This is New York: Robert Turley
NEW YORK—Robert Turley, a towering, statuesque, white male, is the founder of the Korean Arts Society. Native Koreans often comment that Turley must have been Korean in a past life, and he always responds assertively: “Nan y-saeng-e han-kuk-saram-iyeh-yo.” [I am Korean in this life.]
Turley, 51, is an erudite in the Korean arts community who has written Korean art history chapters in the McGraw-Hill fine art text books. He owns thousands of books on Korean art, and has found an overwhelming problem: their introductions often say, “Korean art is not very well known.”
“Books from 100 years ago say that, and if you read books printed this year you still see that in the intro of many of these books,” Turley said. “I want to change that.”
Contrary to popular belief, Korean Art is not merely an abstract of Chinese art. And Turley has a mission to make that well-known.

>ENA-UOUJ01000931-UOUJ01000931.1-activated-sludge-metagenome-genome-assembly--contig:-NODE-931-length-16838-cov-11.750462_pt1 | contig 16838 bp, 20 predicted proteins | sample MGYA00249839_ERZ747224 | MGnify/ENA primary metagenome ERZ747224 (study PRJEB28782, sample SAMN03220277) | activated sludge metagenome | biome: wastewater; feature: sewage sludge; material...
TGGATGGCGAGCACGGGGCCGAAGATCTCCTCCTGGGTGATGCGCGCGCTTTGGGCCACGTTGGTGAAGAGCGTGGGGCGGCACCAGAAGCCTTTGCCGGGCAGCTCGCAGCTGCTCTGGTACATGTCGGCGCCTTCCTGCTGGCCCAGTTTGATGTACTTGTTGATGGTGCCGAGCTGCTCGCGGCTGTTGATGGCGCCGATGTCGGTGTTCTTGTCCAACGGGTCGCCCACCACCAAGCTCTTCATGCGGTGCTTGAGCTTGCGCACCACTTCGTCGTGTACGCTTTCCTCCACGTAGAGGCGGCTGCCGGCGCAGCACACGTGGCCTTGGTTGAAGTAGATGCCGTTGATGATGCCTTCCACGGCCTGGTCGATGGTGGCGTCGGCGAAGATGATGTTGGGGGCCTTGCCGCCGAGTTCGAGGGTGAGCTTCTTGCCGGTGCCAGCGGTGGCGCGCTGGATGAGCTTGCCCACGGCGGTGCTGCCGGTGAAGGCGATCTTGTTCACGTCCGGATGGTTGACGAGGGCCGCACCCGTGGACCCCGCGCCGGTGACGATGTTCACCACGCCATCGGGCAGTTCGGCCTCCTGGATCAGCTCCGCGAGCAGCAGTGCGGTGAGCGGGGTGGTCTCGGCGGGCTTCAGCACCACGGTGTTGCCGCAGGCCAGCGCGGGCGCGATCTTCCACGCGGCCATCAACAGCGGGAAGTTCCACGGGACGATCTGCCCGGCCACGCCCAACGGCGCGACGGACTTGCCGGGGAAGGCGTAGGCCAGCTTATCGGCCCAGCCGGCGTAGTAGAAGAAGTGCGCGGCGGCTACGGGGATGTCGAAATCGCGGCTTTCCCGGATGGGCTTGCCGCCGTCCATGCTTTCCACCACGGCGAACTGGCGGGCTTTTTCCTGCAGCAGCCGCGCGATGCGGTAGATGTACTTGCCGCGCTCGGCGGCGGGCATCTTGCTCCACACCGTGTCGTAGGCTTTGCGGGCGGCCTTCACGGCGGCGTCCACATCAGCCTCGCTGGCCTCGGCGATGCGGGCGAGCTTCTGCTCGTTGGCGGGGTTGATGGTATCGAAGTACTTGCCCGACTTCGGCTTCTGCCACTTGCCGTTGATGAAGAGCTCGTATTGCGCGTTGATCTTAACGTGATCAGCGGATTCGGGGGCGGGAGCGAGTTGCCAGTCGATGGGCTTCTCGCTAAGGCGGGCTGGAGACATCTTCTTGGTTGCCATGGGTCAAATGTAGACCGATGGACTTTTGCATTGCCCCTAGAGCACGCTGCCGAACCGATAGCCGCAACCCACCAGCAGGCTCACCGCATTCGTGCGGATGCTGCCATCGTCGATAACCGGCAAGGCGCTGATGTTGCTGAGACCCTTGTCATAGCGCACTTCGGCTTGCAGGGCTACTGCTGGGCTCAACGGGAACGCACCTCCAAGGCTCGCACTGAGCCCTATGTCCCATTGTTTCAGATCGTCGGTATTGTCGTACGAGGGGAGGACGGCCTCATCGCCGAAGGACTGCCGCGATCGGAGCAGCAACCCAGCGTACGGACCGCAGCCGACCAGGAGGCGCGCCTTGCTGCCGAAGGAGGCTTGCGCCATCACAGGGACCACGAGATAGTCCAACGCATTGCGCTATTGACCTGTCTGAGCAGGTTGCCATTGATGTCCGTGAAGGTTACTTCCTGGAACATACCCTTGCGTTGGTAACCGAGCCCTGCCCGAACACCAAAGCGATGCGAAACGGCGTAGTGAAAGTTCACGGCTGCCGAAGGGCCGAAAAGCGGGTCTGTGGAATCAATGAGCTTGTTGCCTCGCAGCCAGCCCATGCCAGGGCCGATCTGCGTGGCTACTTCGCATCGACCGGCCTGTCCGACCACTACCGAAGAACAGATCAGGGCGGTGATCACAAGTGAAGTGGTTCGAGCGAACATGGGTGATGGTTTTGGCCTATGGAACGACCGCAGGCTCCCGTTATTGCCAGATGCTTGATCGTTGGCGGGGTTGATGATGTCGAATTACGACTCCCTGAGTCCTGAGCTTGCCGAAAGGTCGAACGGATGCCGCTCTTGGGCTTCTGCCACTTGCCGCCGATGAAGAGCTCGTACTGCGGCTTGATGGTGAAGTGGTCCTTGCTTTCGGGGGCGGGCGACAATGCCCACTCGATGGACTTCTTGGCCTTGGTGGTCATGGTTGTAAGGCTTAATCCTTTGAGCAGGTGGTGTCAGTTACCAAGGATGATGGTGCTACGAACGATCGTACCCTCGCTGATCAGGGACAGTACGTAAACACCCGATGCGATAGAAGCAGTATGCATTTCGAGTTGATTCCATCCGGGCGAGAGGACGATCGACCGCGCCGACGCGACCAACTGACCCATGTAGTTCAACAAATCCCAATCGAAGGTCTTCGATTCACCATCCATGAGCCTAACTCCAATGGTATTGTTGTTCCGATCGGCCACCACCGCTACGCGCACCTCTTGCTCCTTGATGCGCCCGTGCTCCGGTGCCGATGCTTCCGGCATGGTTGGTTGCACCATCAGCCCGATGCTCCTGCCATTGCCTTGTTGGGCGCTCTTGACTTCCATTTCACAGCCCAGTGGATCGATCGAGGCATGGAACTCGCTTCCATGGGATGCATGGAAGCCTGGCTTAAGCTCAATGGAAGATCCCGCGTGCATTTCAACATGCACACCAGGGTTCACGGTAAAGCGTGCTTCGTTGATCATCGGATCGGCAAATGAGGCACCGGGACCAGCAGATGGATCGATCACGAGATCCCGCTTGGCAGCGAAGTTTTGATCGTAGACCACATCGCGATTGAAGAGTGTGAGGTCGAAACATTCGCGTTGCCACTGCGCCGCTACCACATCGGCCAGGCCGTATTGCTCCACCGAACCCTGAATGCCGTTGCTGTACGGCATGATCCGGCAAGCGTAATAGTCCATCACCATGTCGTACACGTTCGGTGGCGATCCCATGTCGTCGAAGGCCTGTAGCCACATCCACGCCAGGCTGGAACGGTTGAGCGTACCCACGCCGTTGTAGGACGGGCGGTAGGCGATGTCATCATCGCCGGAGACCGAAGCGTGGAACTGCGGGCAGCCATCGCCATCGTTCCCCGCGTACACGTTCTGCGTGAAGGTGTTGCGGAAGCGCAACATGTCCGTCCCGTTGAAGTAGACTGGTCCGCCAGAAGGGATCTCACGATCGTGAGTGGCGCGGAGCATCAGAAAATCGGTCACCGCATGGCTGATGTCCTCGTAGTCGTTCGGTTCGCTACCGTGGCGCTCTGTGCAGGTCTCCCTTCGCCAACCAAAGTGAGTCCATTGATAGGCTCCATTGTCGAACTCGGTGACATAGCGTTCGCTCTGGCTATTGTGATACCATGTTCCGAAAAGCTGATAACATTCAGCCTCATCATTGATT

Many great people in history—such as Shakespeare and Hemingway didn’t even finish high school… My father always told me you don’t need money to have an education, you just had to want it.[/xtypo_quote]
“Here’s all this beautiful art people just don’t know about. Imagine growing up without ever hearing John Coltrane or Chopin. People are missing out.”
Turley first came across Korean art in the summer of 1995; he was a traveling musician at the time.
He had a band that played a variety of music and performed in France, Switzerland, and Japan, where he stopped to live for two years. Eventually, the band visited Korea.
As locals drove him around Seoul, Turley was captivated by the country, the people, the food, but nothing hit home like entering the National Museum of Korea.
“It was very soulful,” he said.
The first art pieces he saw were from the Goryeo Dynasty (10th-14th Century). He was captured by the clean elegance, and the refined, soft details on the works from that period.
His friends had difficulty beckoning him to move on to the next exhibit. Eventually, they moved on to view art work displayed from the Joseon Dynasty (late 14th-20th century). The artwork from that period, the pungcheong, provided a wild and rugged aesthetic.